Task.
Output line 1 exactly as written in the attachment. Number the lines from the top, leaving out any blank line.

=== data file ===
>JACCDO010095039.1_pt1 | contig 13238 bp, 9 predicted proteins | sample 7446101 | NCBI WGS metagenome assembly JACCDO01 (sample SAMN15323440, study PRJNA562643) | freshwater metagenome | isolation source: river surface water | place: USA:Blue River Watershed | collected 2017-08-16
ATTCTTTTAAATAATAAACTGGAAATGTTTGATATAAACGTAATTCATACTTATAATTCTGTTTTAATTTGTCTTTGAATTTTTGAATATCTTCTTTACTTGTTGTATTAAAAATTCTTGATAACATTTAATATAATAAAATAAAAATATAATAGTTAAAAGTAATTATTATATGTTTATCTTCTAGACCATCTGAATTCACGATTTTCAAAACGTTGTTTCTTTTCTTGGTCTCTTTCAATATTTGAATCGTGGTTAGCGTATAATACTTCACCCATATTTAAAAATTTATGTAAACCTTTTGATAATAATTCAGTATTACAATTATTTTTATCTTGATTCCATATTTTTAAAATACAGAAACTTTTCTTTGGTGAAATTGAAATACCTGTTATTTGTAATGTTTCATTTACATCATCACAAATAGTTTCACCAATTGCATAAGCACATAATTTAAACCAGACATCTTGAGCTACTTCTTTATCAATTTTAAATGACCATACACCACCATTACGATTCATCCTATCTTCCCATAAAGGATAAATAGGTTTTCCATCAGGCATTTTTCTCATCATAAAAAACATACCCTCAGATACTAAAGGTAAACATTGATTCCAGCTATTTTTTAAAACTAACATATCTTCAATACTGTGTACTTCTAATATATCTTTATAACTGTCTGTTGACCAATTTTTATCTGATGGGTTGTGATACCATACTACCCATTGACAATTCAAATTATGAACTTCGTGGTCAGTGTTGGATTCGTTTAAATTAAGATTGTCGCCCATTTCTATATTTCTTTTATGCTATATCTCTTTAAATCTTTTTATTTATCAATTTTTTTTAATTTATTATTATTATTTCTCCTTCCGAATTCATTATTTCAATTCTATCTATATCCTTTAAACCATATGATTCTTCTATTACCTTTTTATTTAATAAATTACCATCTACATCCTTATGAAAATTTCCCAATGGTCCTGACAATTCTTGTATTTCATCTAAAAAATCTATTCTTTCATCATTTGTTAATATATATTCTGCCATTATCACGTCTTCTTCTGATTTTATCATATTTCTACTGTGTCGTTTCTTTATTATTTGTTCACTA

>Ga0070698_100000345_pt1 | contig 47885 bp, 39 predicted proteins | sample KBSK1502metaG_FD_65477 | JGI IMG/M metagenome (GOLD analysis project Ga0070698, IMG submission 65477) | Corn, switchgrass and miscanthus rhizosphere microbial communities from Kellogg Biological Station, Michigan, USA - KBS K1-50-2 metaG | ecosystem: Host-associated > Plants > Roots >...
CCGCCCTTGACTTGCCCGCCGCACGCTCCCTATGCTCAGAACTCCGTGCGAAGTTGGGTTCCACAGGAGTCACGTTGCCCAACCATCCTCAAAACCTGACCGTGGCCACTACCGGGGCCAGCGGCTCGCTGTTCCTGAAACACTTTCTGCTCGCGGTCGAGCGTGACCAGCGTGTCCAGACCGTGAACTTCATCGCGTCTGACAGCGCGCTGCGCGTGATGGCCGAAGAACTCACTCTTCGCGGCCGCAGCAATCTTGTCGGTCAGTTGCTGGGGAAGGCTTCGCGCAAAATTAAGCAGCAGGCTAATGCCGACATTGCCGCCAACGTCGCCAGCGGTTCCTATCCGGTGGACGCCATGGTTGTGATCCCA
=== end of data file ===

>JACCDO010095039.1_pt1 | contig 13238 bp, 9 predicted proteins | sample 7446101 | NCBI WGS metagenome assembly JACCDO01 (sample SAMN15323440, study PRJNA562643) | freshwater metagenome | isolation source: river surface water | place: USA:Blue River Watershed | collected 2017-08-16